Calvert Journal is new to me, but it is an ezine I'll need to watch out for. Not only has Owen Hatherley written about the Moscow Metro (a joy for anyone to see) but he has written a long review of the Five Leaves book From Revolution to Repression - Soviet Yiddish writing 1917-1952 in which is included some of the early Chagall illustrations reprinted from the book. (I mention them as one of the illos appears in the current Chagall exhibition in Liverpool, but is wrongly attributed there!). The journal specialises in Russian art and life.
We are very pleased with the review - perhaps too long to reprint here, other than the start: Current events must make the recent opening of a Museum of Tolerance in Moscow look like a bad joke. The museum in fact concentrates on a quite specific area of “tolerance” — the experience of Russian Jews. As ever, the word “tolerance” suggests a certain guilty conscience. Historically, Russia's Jews were perhaps the most visible minority in a territory which has always been a multiplicity of different groups, languages and peoples, entirely inadequately subsumed under the term “Russian”. Even after the break-up of the USSR, the Russian Federation still includes many autonomous republics and national territories inherited from the old Russian Federated Soviet Republic. A new book, From Revolution to Repression: Soviet Yiddish Writing, 1917-52 (Five Leaves Press), edited by the late Yiddishist Joseph Sherman, is a reminder of the distinctive culture that arose in this space — and a reminder of why some would prefer to forget it.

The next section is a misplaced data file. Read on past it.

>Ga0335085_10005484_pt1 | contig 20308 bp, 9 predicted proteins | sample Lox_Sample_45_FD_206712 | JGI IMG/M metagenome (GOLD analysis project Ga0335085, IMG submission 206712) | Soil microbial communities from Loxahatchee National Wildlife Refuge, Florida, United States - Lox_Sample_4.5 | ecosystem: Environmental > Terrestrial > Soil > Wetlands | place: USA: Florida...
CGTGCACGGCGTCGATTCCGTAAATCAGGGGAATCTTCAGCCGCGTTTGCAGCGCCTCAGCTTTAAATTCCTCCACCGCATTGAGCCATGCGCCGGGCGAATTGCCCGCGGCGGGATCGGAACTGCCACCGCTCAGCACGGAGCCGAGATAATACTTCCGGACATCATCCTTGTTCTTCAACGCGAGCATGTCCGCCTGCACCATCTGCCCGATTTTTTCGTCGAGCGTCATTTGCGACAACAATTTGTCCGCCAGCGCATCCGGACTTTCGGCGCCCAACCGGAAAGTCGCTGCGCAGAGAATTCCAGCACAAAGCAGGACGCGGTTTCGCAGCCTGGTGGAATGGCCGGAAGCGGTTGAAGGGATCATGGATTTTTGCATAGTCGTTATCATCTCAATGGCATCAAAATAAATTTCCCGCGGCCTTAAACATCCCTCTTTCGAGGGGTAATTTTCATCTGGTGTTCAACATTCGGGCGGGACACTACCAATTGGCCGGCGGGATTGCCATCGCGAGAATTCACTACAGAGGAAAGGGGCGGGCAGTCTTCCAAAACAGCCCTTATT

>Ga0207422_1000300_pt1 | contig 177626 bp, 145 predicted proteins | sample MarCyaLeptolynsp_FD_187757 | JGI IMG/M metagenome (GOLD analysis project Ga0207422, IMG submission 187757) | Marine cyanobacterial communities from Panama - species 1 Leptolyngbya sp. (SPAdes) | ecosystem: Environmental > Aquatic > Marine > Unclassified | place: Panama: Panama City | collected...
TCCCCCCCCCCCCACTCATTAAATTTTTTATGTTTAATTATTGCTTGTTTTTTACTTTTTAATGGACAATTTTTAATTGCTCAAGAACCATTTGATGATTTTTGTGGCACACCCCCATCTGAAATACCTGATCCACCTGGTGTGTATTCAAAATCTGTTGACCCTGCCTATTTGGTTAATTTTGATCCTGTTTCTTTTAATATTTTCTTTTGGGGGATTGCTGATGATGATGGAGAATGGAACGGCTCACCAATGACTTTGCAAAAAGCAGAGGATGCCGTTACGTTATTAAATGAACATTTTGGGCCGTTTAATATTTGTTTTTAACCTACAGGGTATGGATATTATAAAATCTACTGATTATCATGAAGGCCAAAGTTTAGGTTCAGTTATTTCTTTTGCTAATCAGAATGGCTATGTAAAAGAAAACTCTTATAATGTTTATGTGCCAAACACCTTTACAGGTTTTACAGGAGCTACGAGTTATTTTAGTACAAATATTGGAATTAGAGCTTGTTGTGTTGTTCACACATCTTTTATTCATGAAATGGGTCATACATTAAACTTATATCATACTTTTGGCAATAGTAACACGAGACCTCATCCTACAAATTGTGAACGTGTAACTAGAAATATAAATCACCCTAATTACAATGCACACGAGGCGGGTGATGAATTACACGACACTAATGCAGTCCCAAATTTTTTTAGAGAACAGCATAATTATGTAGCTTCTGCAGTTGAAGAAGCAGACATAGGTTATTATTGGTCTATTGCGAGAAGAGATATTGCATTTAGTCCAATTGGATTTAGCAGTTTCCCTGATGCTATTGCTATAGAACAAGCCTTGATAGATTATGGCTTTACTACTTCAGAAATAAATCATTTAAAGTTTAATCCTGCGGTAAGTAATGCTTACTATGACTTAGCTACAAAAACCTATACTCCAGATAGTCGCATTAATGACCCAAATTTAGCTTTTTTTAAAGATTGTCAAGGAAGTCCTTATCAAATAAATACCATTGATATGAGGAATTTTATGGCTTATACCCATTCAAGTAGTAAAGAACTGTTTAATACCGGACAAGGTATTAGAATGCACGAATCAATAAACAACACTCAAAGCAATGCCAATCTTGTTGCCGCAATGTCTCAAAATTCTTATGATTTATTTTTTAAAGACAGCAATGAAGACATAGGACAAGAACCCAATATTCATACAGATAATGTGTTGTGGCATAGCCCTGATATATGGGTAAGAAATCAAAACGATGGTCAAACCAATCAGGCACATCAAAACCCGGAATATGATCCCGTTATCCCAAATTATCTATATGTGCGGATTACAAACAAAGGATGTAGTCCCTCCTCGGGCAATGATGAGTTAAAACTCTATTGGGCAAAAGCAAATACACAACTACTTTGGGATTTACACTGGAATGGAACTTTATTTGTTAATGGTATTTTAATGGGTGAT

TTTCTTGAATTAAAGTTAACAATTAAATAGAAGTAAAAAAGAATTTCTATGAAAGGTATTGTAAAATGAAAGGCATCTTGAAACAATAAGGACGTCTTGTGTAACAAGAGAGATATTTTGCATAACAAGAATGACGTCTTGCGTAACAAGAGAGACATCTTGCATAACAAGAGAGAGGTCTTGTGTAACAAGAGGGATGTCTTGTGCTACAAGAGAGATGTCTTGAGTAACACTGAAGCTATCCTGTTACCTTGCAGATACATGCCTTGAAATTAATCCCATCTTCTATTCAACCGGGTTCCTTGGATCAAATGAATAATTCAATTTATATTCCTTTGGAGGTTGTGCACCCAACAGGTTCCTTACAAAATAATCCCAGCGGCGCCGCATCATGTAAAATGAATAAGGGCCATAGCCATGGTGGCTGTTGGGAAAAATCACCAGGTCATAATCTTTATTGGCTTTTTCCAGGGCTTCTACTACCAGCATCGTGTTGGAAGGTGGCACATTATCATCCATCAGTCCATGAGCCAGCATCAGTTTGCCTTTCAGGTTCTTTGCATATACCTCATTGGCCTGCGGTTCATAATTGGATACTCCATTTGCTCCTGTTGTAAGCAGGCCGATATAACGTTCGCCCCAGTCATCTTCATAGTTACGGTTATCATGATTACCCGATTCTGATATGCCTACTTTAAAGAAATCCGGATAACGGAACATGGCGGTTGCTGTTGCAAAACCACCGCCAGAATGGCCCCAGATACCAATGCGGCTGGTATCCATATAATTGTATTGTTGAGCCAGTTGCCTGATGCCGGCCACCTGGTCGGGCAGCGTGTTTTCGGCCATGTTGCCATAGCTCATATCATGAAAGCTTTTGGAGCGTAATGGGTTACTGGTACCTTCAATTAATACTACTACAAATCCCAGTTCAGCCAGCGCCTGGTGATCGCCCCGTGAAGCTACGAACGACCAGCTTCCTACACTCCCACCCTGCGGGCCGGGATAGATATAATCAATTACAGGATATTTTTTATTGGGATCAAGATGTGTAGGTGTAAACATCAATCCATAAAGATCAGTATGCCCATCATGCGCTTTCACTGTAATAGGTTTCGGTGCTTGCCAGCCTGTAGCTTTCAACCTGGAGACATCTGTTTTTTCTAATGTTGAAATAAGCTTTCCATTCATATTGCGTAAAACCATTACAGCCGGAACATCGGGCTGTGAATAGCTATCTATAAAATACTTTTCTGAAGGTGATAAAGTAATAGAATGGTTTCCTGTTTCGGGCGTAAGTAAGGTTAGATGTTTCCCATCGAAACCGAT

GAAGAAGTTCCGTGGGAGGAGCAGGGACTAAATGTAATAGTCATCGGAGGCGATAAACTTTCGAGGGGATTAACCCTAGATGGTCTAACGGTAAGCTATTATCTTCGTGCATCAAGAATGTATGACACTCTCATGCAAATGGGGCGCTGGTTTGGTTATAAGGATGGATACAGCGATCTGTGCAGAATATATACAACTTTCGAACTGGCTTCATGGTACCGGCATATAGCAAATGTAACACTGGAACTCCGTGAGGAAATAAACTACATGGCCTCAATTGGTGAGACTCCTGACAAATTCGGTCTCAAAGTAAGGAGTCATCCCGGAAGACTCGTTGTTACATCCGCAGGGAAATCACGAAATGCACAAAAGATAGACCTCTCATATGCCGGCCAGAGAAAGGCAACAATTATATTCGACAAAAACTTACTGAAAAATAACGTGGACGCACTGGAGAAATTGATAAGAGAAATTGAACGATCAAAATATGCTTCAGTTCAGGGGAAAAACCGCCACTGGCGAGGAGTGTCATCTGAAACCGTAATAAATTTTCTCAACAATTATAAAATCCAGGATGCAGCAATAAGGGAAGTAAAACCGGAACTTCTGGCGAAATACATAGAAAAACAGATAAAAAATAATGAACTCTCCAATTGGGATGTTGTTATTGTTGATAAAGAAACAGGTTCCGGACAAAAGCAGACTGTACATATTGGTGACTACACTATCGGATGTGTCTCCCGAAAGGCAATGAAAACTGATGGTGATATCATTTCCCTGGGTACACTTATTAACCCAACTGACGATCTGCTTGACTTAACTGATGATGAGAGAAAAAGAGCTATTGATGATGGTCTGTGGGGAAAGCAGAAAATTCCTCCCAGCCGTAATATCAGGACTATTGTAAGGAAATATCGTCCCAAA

The whole review is on
Hatherley seems to suddenly be in Five Leaves' orbit as he is also a contributor to our forthcoming book on Ian Nairn.
From Revolution to Repression has sold its first printing, but the reprint will be through very shortly.

Ian Nairn book now available for pre-order

Monday, 2 September 2013

Colin Ward goes electric

There's a minor dispute at Five Leaves Towers. We are split between thinking Colin Ward would have grasped the possibility of ebooks or he would have been quite uninterested. No matter, we've just put the short memorial volume to Colin up as an ebook. Colin was an educator, an anarchist and an inspiration for much of what we do at Five Leaves, so it would have been churlish to let this volume go out of print. The booklet sold, we think, about 600 copies, reflecting how well Colin was regarded in all his areas of interest.
Here it is as an ebook:
Sorry about the fuzzy illustration here - I'll try to get a better one.